It is a good idea to speak with your GP if you can. Most GP's will accommodate you if you are housebound, and booking a home visit should not be out of the question. They are there to help you and will make any adjustments they can to make things easier for you – whether it be to organise a telephone appointment or an appointment to be made at a quieter time.

When you do see/speak to your GP, they will be able to signpost you to local services which will help you. They may suggest trying a talking therapy, such as counselling or Cognitive Behavioural Therapy (CBT).

They will likely discuss a diagnosis with you and could even suggest some medication to help with your symptoms.


One form of therapy or self-help that has been found effective in managing agoraphobia includes self-exposure therapy. In which, the sufferer either imagines or puts themseves into agoraphobic anxiety provoking situations, and then learning that the fears experienced are brought on by no more than irrational or negative thoughts, and developing relaxation techniques in each situation in order to gradually desensitive themselves and in turn alleviate their anxiety.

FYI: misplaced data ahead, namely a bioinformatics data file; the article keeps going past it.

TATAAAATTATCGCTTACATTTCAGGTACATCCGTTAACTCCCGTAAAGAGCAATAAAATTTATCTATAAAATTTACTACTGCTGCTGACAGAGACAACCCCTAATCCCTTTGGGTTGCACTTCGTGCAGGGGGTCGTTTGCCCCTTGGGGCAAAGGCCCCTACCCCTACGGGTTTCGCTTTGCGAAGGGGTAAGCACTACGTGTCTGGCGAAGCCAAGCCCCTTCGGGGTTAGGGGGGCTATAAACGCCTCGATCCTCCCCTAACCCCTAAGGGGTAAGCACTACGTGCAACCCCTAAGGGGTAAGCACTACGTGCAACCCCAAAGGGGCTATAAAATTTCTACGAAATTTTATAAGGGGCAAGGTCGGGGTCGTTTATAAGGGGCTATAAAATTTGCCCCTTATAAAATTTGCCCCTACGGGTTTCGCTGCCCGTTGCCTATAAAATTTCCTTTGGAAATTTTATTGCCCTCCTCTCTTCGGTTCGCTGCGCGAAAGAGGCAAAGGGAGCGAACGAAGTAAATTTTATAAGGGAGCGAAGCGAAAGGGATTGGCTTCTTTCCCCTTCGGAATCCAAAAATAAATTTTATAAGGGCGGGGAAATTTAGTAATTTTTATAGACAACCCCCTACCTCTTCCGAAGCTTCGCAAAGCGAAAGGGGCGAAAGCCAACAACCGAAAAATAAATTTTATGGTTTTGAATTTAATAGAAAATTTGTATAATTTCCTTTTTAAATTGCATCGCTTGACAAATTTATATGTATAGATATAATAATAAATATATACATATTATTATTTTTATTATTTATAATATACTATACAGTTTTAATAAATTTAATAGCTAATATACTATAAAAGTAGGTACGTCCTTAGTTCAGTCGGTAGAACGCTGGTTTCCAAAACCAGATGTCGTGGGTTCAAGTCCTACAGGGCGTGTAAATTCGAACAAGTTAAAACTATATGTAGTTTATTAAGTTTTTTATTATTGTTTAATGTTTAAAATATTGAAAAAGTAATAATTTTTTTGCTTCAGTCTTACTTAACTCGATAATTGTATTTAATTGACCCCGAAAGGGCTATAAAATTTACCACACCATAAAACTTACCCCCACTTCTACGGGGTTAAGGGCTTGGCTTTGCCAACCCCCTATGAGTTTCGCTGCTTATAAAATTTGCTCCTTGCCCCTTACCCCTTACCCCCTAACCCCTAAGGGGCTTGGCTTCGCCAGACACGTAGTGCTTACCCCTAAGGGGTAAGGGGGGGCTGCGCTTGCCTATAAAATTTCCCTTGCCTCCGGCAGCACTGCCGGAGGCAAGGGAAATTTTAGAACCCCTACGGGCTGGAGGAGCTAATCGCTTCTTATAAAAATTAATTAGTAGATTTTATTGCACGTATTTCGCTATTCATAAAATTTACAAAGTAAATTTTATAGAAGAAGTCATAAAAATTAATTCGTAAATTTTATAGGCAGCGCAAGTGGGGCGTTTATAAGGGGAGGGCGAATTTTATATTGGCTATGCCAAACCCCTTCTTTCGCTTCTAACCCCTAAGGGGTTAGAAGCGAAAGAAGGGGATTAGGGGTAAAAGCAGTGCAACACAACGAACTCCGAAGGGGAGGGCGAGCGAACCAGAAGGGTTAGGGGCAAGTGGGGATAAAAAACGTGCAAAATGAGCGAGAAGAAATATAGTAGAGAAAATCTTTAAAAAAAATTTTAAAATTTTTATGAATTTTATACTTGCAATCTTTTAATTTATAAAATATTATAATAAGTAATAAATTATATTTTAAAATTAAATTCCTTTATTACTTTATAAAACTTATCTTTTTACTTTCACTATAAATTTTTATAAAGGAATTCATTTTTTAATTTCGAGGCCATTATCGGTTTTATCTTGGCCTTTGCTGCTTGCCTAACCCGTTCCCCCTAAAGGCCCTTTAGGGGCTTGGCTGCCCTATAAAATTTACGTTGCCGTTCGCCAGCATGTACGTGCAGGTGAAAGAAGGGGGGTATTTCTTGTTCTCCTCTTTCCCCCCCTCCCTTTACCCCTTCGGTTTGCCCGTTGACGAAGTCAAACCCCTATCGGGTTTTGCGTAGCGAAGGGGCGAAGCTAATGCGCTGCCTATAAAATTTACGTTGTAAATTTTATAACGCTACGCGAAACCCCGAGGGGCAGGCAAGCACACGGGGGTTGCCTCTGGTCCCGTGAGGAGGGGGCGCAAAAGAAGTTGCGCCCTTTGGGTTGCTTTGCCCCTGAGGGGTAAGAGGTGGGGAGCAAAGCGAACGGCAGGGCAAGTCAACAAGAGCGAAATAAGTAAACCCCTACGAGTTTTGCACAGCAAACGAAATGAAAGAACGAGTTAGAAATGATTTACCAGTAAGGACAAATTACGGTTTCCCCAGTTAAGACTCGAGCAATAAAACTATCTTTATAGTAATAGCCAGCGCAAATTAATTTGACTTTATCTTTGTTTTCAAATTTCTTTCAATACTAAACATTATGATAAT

Two of the main principles of exposure therapy are to try and stay in the anxiety provoking situation until your fear starts to subside, and also make an attempt to carry out your exposure tasks regularly.

Exposure Task List

Create a list of situations which the thought of completing increases your anxiety. Making sure to start off with the simpler of the tasks first. Make an effort to expose yourself to this situation as often as you can, daily if possible and repeat this exposure exercise up to three times a day time permitting. After the first few times you practice this initial task, you will find your anxiety does not climb as high and does not last as long.

You will then be ready to move to the next difficult situation on your task list. This process should be continued until you have tackled all the items and situations you want to conquer.

Remember to always practice, never test. If you are only practicing, you cannot fail.

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Written by Anxiety United

Anxiety United created by Billy Cross is a free to use platform sharing resources, advice and videos relating to Anxiety & Mental Health.